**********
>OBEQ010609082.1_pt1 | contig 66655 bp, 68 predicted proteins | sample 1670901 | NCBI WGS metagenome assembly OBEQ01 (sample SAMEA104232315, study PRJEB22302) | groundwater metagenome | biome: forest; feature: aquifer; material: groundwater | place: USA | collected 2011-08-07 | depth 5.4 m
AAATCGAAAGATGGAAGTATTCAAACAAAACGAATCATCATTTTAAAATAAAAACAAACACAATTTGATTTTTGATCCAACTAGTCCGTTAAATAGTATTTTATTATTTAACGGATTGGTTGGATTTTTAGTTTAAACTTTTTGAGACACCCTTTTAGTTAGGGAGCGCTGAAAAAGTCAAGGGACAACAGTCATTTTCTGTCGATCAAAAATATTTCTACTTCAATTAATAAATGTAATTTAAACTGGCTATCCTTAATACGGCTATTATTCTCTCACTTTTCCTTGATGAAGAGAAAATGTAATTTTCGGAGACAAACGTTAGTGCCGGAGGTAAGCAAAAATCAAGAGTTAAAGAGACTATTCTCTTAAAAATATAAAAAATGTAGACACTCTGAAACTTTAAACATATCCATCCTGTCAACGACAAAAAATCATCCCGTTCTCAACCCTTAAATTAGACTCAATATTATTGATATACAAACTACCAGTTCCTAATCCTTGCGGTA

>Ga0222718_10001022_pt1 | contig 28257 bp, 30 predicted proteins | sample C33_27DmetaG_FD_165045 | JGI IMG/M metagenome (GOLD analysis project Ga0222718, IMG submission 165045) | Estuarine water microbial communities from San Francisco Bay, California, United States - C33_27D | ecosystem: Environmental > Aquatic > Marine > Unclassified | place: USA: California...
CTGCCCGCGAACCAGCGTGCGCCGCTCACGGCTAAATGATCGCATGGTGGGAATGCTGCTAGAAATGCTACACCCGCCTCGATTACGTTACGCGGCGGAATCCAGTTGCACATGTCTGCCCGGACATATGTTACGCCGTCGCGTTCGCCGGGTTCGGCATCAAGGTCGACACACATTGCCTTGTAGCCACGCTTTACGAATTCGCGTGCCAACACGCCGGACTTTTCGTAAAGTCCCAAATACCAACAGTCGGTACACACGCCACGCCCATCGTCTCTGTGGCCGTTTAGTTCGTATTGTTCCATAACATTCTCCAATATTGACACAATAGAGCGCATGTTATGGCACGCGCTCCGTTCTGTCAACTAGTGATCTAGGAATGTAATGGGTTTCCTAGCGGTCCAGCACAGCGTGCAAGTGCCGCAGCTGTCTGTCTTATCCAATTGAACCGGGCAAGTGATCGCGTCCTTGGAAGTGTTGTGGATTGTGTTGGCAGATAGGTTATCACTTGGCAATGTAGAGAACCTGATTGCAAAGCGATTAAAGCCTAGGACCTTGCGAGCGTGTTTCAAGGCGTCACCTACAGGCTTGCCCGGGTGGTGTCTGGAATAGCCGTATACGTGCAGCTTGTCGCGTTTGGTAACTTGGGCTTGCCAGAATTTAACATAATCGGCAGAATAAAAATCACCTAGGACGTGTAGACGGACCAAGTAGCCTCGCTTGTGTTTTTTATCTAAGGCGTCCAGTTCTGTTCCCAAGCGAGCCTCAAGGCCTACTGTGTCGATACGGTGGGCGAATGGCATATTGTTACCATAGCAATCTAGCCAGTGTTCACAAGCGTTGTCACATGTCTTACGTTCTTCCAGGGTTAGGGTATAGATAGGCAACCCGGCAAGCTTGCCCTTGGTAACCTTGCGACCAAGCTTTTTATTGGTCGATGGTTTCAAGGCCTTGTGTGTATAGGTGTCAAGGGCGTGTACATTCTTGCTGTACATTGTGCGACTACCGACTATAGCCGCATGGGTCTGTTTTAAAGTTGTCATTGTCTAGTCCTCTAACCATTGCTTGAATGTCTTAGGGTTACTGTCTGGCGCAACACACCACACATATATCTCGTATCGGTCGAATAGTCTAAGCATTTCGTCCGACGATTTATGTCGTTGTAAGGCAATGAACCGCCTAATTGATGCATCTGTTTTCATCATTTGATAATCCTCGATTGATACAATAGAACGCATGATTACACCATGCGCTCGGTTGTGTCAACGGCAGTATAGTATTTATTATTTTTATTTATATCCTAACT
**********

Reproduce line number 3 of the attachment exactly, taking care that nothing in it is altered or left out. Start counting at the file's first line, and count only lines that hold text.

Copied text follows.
>Ga0222718_10001022_pt1 | contig 28257 bp, 30 predicted proteins | sample C33_27DmetaG_FD_165045 | JGI IMG/M metagenome (GOLD analysis project Ga0222718, IMG submission 165045) | Estuarine water microbial communities from San Francisco Bay, California, United States - C33_27D | ecosystem: Environmental > Aquatic > Marine > Unclassified | place: USA: California...